Dense-packed cellulose is the best insulation to use for walls. It is inexpensive and packs tight enough to prevent air movement through the wall. It not only makes the wall warmer in the winter but also makes the house less drafty. Holes are drilled every 16-inches to access the wall cavities. Most often this is done from the outside. The siding is removed, holes drilled, cellulose dense-packed into the walls, the holes are plugged, and the siding put back in place. If you are planning on painting inside, the holes can be drilled through the plaster or drywall and patched after the insulation is installed. This may be the only way to access the wall cavities if your home has stucco or other masonry on the exterior. Dense-packing cellulose requires special equipment that can generate the pressure needed to pack the wall cavity. The equipment you can rent at home centers should never be used for wall insulation. The insulation will be loose allowing air to move and moisture to condense inside the walls. Hire a professional!
Insulation does not stop drafts! Fiberglass insulation in particular acts like an air filter - the drafts move right through it. A physical barrier must be installed to stop drafts but the interesting thing is the barrier does not necessarily need to be where you feel the draft. Your home experiences what's called The Stack Effect. It's a natural phenomenon that causes air to leak into the bottom of a structure and out through the top. To stop drafts use the ABC method. A is for attic. Since this is where the conditioned air (and your energy dollars) are leaving your home, it must be sealed first. This is done with spray foam on top of every wall in the attic as well as around wiring and plumbing penetrations. Recessed lights, pull down stairs and attic hatches all must be properly sealed to keep the air inside the house. Sealing the attic results in less air entering the bottom of the house. Since it can't get out, less leaks in! Your basement and first floor will be more comfortable because you sealed the attic. B is for basement (or crawlspace). Spray foam around the perimeter of the wooden joists prevents air from leaking in. Crawlspaces should be sealed and encapsulated so they are warm and dry. New basement windows are also often part of a prescription for defeating drafts. C is for conditioned space. This includes windows, doors, outlets, etc. Notice these items are all last. You can feel these leaks because they're in the living space. But they are tiny leaks compared to the monsters lurking in your attic and basement. Never insulate without sealing your attic. The insulation will make your attic very cold in the winter. But since it doesn't stop air from moving, any moisture in the air from cooking, bathing, laundry, etc. will find its way into the cold attic where it condenses on cold wooden surfaces and starts mold growth.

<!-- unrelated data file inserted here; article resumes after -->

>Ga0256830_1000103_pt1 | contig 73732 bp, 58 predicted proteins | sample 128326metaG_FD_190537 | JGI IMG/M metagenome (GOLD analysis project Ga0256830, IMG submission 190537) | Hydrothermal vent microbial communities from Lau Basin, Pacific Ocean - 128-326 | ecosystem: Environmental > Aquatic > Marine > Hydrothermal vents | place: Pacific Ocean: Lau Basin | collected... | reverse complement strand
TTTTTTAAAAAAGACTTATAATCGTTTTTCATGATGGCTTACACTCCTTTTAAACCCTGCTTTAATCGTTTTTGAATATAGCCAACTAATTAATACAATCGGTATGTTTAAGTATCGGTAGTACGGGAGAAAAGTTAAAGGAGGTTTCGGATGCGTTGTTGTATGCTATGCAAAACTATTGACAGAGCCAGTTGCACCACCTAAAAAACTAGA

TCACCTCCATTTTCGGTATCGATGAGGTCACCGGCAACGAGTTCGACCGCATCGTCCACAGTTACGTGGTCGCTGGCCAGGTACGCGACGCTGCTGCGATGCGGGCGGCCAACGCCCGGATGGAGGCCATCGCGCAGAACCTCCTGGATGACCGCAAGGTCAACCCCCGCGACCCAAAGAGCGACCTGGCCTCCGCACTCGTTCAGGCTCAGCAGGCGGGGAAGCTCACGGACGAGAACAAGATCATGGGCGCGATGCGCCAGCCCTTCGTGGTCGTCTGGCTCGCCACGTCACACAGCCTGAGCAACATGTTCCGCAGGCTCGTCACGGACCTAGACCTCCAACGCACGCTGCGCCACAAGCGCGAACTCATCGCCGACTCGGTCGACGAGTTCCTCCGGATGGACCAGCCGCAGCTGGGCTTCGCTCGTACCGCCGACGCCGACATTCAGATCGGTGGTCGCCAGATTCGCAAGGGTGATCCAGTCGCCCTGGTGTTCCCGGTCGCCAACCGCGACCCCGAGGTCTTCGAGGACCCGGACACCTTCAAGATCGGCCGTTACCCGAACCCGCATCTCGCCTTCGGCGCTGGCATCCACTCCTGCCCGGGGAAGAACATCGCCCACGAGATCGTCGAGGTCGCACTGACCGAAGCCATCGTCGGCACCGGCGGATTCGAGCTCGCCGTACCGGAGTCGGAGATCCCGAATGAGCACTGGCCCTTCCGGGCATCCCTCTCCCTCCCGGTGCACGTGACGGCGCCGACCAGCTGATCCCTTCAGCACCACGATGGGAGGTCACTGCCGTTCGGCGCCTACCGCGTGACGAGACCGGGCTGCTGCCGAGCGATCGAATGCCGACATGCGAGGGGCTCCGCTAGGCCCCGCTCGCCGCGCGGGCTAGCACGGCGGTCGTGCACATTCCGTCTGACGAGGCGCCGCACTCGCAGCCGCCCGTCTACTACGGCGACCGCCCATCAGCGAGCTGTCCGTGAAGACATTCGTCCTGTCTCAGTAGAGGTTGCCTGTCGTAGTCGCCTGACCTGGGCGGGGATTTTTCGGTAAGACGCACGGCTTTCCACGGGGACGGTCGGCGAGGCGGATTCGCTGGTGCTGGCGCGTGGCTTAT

Sorry but there is no good way to insulate a finished basement. The insulation needs to be placed in direct contact with the basement masonry walls. It does no good to insulate the framed walls of the basement. The cold comes through the masonry and fills the space between the masonry and framed wall. It then leaks out into the finished space. Never blow insulation into finished basement walls. It traps moisture and leads to mold growth. The only solution is to un-finish the basement, install 2-inch panels of foam board (polyisocyanurate works best) directly to the walls, and re-finish.
It depends! The BTU capacity of your home's heating and cooling systems should be matched to the heat loss (winter) and heat gain (summer) of the structure. Calculating BTU capacity requires more than just the size of the home. The amount of glass and it's orientation to the sun must be considered. The amount of insulation in walls and ceilings is crucial. The air tightness (or leakiness) of the structure affects the calculation. Is your ductwork in a harsh environment like an attic? You'll need more heat in the winter and AC in the summer to account for the losses through the ducts. The heat loss/gain calculations should be done by a professional any time comfort equipment is installed. Installing equipment the same capacity as the existing equipment usually results in over-sizing, poor efficiency, short cycling, and shortened equipment life.